My name is Endalkachew Hilemikael Chala. I contracted Endalkachew into Endalk. I find it easier to go by Endalk. Unlike in most of the western world in Ethiopia, we use our father’s name in both formal and informal contexts. But I dropped my father’s name (Hilemikael) in favor of adopting my grandfather’s name (Chala) as a surname in accordance with western naming conventions after I came to the U.S in 2013.
Until I moved to Oregon, I lived in many parts of Ethiopia. I spent my formative age in Harar, an ancient town located in Eastern Ethiopia. While attending, elementary, middle and high schools, I lived in Ginchi, a town 45 miles West of Addis Ababa, Ethiopia. After high school, I studied English Language and Literature at Dilla University for four years. Then I left to Arba Minch University to start a career in teaching English. In Arba Minch, I found myself into a different career path – journalism. Believing a graduate education in journalism would enhance my journalism career I joined School of Journalism and Communications at Addis Ababa University in 2006. Upon finishing the graduate program at Addis Ababa I returned to Arba Minch to teach journalism. After five years of interweaving exercise of teaching and practicing journalism at Arba Minch I came to School of Journalism and Communications at the University of Oregon in 2013 for Ph.D. studies.
While I was in Ethiopia I was not able to have a stable journalism career but I always enjoy writing contextual and nuanced journalistic pieces about Ethiopia on Global Voices. Some of my works were also featured on The Guardian Washington Post, BBC, and NPR. As a part of my journalistic endeavor, I co-founded Zone9, a blogging collective in 2012. In Ethiopia, we have not followed the global trend of migrating from newspapers to online media. Government’s crackdown on journalists forced us to adopt the internet as the only viable alternative platform. Unfortunately, the Ethiopian government spared no one. Six of my Zone9 colleagues spent 16 months in prison, their crime was using the internet as a platform to tell stories. The arrest and the trial of my colleagues propelled the case into the global spotlight, thanks to the relentless support of GV-Community and Advox members.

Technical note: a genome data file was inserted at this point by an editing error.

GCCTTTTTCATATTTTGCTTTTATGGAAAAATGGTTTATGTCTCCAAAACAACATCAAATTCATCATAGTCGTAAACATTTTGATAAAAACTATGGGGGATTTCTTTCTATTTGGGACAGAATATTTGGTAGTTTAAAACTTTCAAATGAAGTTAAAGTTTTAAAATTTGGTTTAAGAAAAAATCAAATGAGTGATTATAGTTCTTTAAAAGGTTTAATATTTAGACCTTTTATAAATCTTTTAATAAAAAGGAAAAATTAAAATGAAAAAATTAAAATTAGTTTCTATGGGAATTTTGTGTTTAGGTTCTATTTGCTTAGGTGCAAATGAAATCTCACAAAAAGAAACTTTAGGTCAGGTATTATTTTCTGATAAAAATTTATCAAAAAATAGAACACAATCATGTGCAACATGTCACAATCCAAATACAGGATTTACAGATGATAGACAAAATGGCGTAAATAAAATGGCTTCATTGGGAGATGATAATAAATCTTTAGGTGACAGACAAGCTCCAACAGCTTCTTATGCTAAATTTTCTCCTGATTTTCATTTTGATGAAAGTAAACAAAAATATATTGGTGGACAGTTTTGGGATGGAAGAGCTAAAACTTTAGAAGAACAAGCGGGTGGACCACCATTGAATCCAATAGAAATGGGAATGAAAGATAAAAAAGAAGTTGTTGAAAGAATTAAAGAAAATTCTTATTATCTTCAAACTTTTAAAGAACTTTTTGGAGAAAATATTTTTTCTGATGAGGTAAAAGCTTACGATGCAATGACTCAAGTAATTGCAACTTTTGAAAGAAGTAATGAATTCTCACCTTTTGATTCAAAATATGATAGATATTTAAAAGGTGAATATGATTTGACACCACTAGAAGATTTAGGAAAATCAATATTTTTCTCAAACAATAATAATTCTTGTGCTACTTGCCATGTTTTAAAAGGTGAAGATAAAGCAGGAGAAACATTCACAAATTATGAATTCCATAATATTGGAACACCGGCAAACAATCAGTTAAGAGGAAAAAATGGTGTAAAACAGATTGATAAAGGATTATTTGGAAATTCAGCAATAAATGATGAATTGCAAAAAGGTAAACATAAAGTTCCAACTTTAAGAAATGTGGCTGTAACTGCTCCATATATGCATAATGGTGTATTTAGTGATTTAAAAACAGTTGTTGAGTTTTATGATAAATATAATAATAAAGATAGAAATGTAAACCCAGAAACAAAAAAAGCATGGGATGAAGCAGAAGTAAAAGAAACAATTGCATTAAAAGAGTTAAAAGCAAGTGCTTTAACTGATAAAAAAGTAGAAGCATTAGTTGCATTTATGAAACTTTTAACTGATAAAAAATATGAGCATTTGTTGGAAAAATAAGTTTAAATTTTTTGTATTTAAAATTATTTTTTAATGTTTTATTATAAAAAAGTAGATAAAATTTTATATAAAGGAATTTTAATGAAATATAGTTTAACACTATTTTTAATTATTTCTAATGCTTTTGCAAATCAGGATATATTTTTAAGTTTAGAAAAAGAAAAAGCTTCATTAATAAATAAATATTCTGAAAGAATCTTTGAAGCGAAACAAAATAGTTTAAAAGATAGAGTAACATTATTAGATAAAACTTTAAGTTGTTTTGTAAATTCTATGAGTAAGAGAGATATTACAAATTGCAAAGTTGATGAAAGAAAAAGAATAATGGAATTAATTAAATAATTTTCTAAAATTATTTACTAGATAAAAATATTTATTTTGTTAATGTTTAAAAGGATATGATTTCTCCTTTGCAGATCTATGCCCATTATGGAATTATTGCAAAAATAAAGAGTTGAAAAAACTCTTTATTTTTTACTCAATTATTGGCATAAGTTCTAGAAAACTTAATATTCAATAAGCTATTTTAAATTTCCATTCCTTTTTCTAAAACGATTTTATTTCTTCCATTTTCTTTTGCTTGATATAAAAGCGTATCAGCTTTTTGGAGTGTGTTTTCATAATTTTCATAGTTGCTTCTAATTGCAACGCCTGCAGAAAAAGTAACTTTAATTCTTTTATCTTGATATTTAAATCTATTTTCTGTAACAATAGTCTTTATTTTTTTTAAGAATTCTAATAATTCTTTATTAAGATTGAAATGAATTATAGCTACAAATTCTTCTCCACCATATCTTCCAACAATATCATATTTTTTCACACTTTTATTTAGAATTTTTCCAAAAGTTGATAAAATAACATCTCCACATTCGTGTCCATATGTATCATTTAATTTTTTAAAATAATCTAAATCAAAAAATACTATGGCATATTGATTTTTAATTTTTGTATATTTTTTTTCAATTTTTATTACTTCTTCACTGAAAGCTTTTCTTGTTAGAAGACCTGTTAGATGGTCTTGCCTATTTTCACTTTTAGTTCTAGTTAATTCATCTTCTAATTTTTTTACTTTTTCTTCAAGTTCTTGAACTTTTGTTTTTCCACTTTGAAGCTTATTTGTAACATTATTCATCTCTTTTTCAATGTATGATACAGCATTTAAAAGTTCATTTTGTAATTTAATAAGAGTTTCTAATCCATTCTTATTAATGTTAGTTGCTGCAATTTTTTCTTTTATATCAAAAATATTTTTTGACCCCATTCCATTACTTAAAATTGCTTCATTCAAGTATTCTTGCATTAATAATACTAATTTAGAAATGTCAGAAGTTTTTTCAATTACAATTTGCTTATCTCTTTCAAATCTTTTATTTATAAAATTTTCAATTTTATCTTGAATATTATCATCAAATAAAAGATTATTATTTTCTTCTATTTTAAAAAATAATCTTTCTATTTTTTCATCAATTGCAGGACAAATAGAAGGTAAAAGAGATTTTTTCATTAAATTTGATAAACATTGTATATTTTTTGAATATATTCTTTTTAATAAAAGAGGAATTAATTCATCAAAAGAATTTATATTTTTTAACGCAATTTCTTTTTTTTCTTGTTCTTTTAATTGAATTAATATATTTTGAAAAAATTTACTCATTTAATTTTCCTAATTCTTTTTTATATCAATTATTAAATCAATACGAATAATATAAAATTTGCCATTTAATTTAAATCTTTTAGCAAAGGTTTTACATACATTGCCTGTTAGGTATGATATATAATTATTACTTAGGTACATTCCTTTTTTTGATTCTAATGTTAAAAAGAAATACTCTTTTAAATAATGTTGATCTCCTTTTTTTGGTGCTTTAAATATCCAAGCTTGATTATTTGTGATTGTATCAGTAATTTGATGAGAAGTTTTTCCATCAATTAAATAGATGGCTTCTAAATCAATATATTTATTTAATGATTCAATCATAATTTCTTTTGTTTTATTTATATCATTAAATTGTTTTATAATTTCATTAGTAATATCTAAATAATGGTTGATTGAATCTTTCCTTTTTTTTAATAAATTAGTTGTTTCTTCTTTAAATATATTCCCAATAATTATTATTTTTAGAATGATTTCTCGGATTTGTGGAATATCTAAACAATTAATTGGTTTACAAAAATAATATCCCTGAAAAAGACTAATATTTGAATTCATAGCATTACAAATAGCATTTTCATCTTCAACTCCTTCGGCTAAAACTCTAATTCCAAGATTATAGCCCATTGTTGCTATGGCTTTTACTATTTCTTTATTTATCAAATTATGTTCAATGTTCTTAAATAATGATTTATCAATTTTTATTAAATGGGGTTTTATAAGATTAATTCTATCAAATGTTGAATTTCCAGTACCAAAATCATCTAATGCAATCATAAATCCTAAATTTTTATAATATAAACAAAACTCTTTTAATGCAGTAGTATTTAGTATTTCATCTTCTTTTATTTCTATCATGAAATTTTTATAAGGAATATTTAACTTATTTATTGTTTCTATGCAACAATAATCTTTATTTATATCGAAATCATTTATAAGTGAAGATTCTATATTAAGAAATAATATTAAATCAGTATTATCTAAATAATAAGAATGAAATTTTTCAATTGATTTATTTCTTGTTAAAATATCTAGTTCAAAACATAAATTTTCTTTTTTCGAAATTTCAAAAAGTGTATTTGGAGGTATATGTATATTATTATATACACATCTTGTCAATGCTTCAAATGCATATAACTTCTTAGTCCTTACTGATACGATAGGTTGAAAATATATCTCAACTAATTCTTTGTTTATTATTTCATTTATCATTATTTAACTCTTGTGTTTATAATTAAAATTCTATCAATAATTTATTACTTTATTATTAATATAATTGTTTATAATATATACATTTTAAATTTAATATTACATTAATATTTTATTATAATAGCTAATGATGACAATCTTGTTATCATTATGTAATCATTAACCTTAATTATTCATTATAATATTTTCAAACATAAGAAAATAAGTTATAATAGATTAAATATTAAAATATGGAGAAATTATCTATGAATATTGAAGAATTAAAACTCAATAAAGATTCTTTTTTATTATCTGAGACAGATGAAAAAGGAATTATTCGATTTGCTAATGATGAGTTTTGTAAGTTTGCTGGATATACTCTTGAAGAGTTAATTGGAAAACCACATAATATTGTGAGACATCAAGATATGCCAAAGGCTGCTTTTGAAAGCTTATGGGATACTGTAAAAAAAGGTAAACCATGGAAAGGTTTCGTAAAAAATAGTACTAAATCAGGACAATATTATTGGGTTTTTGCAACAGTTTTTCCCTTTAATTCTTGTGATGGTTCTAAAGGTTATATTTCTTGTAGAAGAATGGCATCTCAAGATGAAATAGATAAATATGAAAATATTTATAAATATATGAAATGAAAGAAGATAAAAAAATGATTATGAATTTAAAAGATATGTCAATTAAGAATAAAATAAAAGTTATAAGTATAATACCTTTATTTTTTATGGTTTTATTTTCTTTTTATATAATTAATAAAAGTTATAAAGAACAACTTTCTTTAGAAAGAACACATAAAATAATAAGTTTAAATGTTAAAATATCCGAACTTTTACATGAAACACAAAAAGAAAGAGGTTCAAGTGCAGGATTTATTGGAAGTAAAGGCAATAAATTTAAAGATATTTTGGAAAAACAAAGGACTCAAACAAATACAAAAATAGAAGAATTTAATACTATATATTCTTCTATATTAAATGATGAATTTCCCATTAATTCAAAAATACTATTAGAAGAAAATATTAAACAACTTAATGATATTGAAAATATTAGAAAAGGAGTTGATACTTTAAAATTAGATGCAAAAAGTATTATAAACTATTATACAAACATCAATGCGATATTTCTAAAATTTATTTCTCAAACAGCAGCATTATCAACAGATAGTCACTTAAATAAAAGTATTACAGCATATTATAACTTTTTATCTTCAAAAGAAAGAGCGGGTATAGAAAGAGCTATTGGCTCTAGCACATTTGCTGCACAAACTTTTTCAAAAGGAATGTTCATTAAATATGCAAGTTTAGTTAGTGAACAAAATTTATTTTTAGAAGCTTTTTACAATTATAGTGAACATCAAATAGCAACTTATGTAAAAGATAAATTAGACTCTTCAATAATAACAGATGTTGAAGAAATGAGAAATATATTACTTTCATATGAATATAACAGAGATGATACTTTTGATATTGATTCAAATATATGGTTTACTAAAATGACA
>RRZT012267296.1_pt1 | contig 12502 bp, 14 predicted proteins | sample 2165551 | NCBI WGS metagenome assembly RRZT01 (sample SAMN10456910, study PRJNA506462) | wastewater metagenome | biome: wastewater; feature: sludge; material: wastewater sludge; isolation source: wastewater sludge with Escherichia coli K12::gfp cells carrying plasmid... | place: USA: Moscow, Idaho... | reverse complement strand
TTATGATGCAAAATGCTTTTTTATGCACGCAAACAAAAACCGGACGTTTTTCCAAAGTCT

I enjoy learning through translation. I along with my Zone9 colleagues started the Amharic version of Global Voices in 2012 through which I have learned a great deal of digital storytelling and citizen journalism. I picked up some internet security skills and learned about encryption while I translate, Surveillance Self Defense, an internet security guide that helps people protect their online security. Occasionally I do translate literary pieces as well.
I am a GV enthusiast. Over the past five years, my journey with GV is a harmonious one. It has presented me with opportunities to work with the wonderful community and Advox members. If I got elected I want to
- Keep doing the good work GV is working
- Help to create opportunities I have got through GV
- Help new authors see their stories see the light of publishing
If you have any question, please contact me through my contact page or via my Twitter @endalk2006
Best of luck, Endalk :)
Greetings from Egypt!
Good luck, Endalk. My vote and support is for you.
Good luck Endalk. Lovely learning about the history behind your name :)
Hi Endalk – here is a question that I’m posing to all of the candidates, as a way to encourage discussion during the last couple of days of campaigning:
1.) If you are elected board member, what would be the most critical challenge facing Global Voices that you would make your top priority to help address over the next three years? And why do you feel like addressing this challenge is especially important for our community?
Endalk, thank you for the vivid backstory and clarity of your future plans in this post! Following Eddie’s lead, I’m asking all the candidates a question too.
Do you have any thoughts on how Global Voices can scale the trust we’ve built internally in our community to larger audiences outside of our community, so we can make more of the world look like GV?
I don’t think there are any right or wrong answers to this question. In fact, I’m not sure I have answers myself (!), but would love to hear any thoughts that it inspires.
Good luck in the election!